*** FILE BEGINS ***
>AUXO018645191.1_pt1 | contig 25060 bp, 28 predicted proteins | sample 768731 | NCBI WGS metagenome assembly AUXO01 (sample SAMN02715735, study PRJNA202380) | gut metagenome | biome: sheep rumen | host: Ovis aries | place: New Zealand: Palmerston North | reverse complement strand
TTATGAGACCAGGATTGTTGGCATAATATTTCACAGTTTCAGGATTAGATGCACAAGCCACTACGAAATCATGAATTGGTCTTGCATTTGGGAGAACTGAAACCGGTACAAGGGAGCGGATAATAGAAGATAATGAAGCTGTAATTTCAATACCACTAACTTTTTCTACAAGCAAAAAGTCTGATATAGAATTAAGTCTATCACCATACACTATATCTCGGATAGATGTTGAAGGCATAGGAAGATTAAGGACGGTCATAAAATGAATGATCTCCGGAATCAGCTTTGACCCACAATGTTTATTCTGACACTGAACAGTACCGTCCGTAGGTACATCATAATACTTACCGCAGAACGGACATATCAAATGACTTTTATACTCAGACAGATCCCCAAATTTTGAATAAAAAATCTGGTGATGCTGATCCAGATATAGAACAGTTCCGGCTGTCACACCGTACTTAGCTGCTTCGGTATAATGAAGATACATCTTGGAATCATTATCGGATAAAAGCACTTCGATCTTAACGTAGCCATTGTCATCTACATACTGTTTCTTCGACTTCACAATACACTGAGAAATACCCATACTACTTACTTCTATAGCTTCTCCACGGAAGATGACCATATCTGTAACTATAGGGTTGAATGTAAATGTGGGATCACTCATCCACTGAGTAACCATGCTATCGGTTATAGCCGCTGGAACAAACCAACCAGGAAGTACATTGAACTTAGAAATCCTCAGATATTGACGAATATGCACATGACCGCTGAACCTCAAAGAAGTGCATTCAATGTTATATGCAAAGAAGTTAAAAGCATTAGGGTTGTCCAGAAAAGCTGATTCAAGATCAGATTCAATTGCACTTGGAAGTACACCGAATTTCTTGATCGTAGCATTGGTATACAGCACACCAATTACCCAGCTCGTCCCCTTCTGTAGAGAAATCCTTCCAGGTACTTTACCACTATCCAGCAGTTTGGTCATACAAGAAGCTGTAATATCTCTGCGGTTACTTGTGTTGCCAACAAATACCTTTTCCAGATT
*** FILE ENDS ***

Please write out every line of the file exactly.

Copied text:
>AUXO018645191.1_pt1 | contig 25060 bp, 28 predicted proteins | sample 768731 | NCBI WGS metagenome assembly AUXO01 (sample SAMN02715735, study PRJNA202380) | gut metagenome | biome: sheep rumen | host: Ovis aries | place: New Zealand: Palmerston North | reverse complement strand
TTATGAGACCAGGATTGTTGGCATAATATTTCACAGTTTCAGGATTAGATGCACAAGCCACTACGAAATCATGAATTGGTCTTGCATTTGGGAGAACTGAAACCGGTACAAGGGAGCGGATAATAGAAGATAATGAAGCTGTAATTTCAATACCACTAACTTTTTCTACAAGCAAAAAGTCTGATATAGAATTAAGTCTATCACCATACACTATATCTCGGATAGATGTTGAAGGCATAGGAAGATTAAGGACGGTCATAAAATGAATGATCTCCGGAATCAGCTTTGACCCACAATGTTTATTCTGACACTGAACAGTACCGTCCGTAGGTACATCATAATACTTACCGCAGAACGGACATATCAAATGACTTTTATACTCAGACAGATCCCCAAATTTTGAATAAAAAATCTGGTGATGCTGATCCAGATATAGAACAGTTCCGGCTGTCACACCGTACTTAGCTGCTTCGGTATAATGAAGATACATCTTGGAATCATTATCGGATAAAAGCACTTCGATCTTAACGTAGCCATTGTCATCTACATACTGTTTCTTCGACTTCACAATACACTGAGAAATACCCATACTACTTACTTCTATAGCTTCTCCACGGAAGATGACCATATCTGTAACTATAGGGTTGAATGTAAATGTGGGATCACTCATCCACTGAGTAACCATGCTATCGGTTATAGCCGCTGGAACAAACCAACCAGGAAGTACATTGAACTTAGAAATCCTCAGATATTGACGAATATGCACATGACCGCTGAACCTCAAAGAAGTGCATTCAATGTTATATGCAAAGAAGTTAAAAGCATTAGGGTTGTCCAGAAAAGCTGATTCAAGATCAGATTCAATTGCACTTGGAAGTACACCGAATTTCTTGATCGTAGCATTGGTATACAGCACACCAATTACCCAGCTCGTCCCCTTCTGTAGAGAAATCCTTCCAGGTACTTTACCACTATCCAGCAGTTTGGTCATACAAGAAGCTGTAATATCTCTGCGGTTACTTGTGTTGCCAACAAATACCTTTTCCAGATT